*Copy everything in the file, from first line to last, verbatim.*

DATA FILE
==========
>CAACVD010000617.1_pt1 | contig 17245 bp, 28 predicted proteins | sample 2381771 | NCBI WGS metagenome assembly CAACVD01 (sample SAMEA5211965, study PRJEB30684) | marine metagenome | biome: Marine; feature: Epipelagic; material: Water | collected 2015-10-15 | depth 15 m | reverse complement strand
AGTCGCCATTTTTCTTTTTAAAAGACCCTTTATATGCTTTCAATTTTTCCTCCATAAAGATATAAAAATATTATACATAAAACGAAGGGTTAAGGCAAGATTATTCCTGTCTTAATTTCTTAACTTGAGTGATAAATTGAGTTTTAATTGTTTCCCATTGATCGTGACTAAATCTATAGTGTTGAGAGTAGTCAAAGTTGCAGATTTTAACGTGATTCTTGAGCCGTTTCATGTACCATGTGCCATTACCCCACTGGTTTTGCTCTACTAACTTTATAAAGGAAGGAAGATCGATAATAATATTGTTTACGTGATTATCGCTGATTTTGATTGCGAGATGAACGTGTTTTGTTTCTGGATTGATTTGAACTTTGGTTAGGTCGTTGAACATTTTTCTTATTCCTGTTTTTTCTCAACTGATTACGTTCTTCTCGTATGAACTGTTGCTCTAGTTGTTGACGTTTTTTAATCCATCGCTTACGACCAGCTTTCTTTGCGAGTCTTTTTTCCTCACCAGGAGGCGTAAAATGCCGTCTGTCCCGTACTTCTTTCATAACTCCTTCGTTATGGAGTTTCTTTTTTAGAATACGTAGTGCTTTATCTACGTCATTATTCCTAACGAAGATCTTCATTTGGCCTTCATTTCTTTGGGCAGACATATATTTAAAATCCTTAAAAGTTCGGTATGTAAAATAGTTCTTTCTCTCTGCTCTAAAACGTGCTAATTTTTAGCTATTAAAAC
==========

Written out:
>CAACVD010000617.1_pt1 | contig 17245 bp, 28 predicted proteins | sample 2381771 | NCBI WGS metagenome assembly CAACVD01 (sample SAMEA5211965, study PRJEB30684) | marine metagenome | biome: Marine; feature: Epipelagic; material: Water | collected 2015-10-15 | depth 15 m | reverse complement strand
AGTCGCCATTTTTCTTTTTAAAAGACCCTTTATATGCTTTCAATTTTTCCTCCATAAAGATATAAAAATATTATACATAAAACGAAGGGTTAAGGCAAGATTATTCCTGTCTTAATTTCTTAACTTGAGTGATAAATTGAGTTTTAATTGTTTCCCATTGATCGTGACTAAATCTATAGTGTTGAGAGTAGTCAAAGTTGCAGATTTTAACGTGATTCTTGAGCCGTTTCATGTACCATGTGCCATTACCCCACTGGTTTTGCTCTACTAACTTTATAAAGGAAGGAAGATCGATAATAATATTGTTTACGTGATTATCGCTGATTTTGATTGCGAGATGAACGTGTTTTGTTTCTGGATTGATTTGAACTTTGGTTAGGTCGTTGAACATTTTTCTTATTCCTGTTTTTTCTCAACTGATTACGTTCTTCTCGTATGAACTGTTGCTCTAGTTGTTGACGTTTTTTAATCCATCGCTTACGACCAGCTTTCTTTGCGAGTCTTTTTTCCTCACCAGGAGGCGTAAAATGCCGTCTGTCCCGTACTTCTTTCATAACTCCTTCGTTATGGAGTTTCTTTTTTAGAATACGTAGTGCTTTATCTACGTCATTATTCCTAACGAAGATCTTCATTTGGCCTTCATTTCTTTGGGCAGACATATATTTAAAATCCTTAAAAGTTCGGTATGTAAAATAGTTCTTTCTCTCTGCTCTAAAACGTGCTAATTTTTAGCTATTAAAAC